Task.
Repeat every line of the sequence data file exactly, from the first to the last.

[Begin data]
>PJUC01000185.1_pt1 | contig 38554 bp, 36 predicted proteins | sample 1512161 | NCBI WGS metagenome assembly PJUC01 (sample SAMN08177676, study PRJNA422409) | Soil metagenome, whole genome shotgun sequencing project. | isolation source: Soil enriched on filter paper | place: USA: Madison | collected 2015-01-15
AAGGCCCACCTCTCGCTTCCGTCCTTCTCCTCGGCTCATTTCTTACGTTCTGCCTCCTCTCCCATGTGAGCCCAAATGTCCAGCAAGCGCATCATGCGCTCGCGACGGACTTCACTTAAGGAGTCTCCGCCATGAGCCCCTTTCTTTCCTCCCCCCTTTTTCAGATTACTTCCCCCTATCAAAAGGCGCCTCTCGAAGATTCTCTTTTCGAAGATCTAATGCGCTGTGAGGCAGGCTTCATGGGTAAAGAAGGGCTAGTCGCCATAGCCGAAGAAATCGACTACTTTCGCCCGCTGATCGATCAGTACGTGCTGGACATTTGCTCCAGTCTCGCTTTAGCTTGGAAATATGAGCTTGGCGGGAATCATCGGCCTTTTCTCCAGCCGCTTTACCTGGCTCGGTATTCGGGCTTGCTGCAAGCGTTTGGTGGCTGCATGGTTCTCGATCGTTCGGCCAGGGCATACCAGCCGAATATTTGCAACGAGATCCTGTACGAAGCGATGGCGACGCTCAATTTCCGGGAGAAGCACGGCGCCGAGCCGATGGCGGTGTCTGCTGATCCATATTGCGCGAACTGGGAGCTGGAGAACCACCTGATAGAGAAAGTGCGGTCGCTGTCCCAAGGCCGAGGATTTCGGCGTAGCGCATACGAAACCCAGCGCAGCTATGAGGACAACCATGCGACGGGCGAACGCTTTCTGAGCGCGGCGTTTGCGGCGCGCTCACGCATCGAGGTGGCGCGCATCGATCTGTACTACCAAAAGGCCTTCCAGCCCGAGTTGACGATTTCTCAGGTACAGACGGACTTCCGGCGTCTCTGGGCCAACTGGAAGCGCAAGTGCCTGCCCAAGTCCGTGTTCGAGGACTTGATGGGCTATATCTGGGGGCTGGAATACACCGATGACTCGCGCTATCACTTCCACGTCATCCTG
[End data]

>PJUC01000185.1_pt1 | contig 38554 bp, 36 predicted proteins | sample 1512161 | NCBI WGS metagenome assembly PJUC01 (sample SAMN08177676, study PRJNA422409) | Soil metagenome, whole genome shotgun sequencing project. | isolation source: Soil enriched on filter paper | place: USA: Madison | collected 2015-01-15
AAGGCCCACCTCTCGCTTCCGTCCTTCTCCTCGGCTCATTTCTTACGTTCTGCCTCCTCTCCCATGTGAGCCCAAATGTCCAGCAAGCGCATCATGCGCTCGCGACGGACTTCACTTAAGGAGTCTCCGCCATGAGCCCCTTTCTTTCCTCCCCCCTTTTTCAGATTACTTCCCCCTATCAAAAGGCGCCTCTCGAAGATTCTCTTTTCGAAGATCTAATGCGCTGTGAGGCAGGCTTCATGGGTAAAGAAGGGCTAGTCGCCATAGCCGAAGAAATCGACTACTTTCGCCCGCTGATCGATCAGTACGTGCTGGACATTTGCTCCAGTCTCGCTTTAGCTTGGAAATATGAGCTTGGCGGGAATCATCGGCCTTTTCTCCAGCCGCTTTACCTGGCTCGGTATTCGGGCTTGCTGCAAGCGTTTGGTGGCTGCATGGTTCTCGATCGTTCGGCCAGGGCATACCAGCCGAATATTTGCAACGAGATCCTGTACGAAGCGATGGCGACGCTCAATTTCCGGGAGAAGCACGGCGCCGAGCCGATGGCGGTGTCTGCTGATCCATATTGCGCGAACTGGGAGCTGGAGAACCACCTGATAGAGAAAGTGCGGTCGCTGTCCCAAGGCCGAGGATTTCGGCGTAGCGCATACGAAACCCAGCGCAGCTATGAGGACAACCATGCGACGGGCGAACGCTTTCTGAGCGCGGCGTTTGCGGCGCGCTCACGCATCGAGGTGGCGCGCATCGATCTGTACTACCAAAAGGCCTTCCAGCCCGAGTTGACGATTTCTCAGGTACAGACGGACTTCCGGCGTCTCTGGGCCAACTGGAAGCGCAAGTGCCTGCCCAAGTCCGTGTTCGAGGACTTGATGGGCTATATCTGGGGGCTGGAATACACCGATGACTCGCGCTATCACTTCCACGTCATCCTG